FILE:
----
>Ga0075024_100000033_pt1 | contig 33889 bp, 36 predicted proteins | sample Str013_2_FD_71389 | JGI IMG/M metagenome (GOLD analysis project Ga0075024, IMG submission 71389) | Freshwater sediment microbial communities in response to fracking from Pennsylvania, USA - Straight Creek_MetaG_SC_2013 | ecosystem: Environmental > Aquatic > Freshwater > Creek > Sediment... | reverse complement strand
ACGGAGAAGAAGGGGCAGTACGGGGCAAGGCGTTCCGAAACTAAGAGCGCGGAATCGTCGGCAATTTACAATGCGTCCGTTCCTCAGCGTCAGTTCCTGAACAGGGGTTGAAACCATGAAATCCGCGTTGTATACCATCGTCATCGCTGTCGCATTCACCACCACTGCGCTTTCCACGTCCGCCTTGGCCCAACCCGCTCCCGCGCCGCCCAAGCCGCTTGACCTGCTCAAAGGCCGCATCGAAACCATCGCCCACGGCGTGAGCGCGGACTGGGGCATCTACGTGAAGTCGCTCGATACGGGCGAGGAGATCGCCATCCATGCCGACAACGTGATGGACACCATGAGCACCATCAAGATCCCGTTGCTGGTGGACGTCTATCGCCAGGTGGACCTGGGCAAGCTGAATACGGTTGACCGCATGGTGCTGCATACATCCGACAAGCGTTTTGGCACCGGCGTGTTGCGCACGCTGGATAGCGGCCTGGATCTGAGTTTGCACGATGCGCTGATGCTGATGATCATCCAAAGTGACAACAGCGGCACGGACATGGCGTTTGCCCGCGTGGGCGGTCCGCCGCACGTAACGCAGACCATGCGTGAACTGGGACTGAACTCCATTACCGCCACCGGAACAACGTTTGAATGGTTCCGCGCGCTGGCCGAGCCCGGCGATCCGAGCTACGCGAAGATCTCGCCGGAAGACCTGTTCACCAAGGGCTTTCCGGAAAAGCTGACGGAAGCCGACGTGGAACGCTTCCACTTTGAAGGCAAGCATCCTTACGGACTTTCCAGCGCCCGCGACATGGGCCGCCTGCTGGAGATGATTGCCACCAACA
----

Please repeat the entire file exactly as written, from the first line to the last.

>Ga0075024_100000033_pt1 | contig 33889 bp, 36 predicted proteins | sample Str013_2_FD_71389 | JGI IMG/M metagenome (GOLD analysis project Ga0075024, IMG submission 71389) | Freshwater sediment microbial communities in response to fracking from Pennsylvania, USA - Straight Creek_MetaG_SC_2013 | ecosystem: Environmental > Aquatic > Freshwater > Creek > Sediment... | reverse complement strand
ACGGAGAAGAAGGGGCAGTACGGGGCAAGGCGTTCCGAAACTAAGAGCGCGGAATCGTCGGCAATTTACAATGCGTCCGTTCCTCAGCGTCAGTTCCTGAACAGGGGTTGAAACCATGAAATCCGCGTTGTATACCATCGTCATCGCTGTCGCATTCACCACCACTGCGCTTTCCACGTCCGCCTTGGCCCAACCCGCTCCCGCGCCGCCCAAGCCGCTTGACCTGCTCAAAGGCCGCATCGAAACCATCGCCCACGGCGTGAGCGCGGACTGGGGCATCTACGTGAAGTCGCTCGATACGGGCGAGGAGATCGCCATCCATGCCGACAACGTGATGGACACCATGAGCACCATCAAGATCCCGTTGCTGGTGGACGTCTATCGCCAGGTGGACCTGGGCAAGCTGAATACGGTTGACCGCATGGTGCTGCATACATCCGACAAGCGTTTTGGCACCGGCGTGTTGCGCACGCTGGATAGCGGCCTGGATCTGAGTTTGCACGATGCGCTGATGCTGATGATCATCCAAAGTGACAACAGCGGCACGGACATGGCGTTTGCCCGCGTGGGCGGTCCGCCGCACGTAACGCAGACCATGCGTGAACTGGGACTGAACTCCATTACCGCCACCGGAACAACGTTTGAATGGTTCCGCGCGCTGGCCGAGCCCGGCGATCCGAGCTACGCGAAGATCTCGCCGGAAGACCTGTTCACCAAGGGCTTTCCGGAAAAGCTGACGGAAGCCGACGTGGAACGCTTCCACTTTGAAGGCAAGCATCCTTACGGACTTTCCAGCGCCCGCGACATGGGCCGCCTGCTGGAGATGATTGCCACCAACA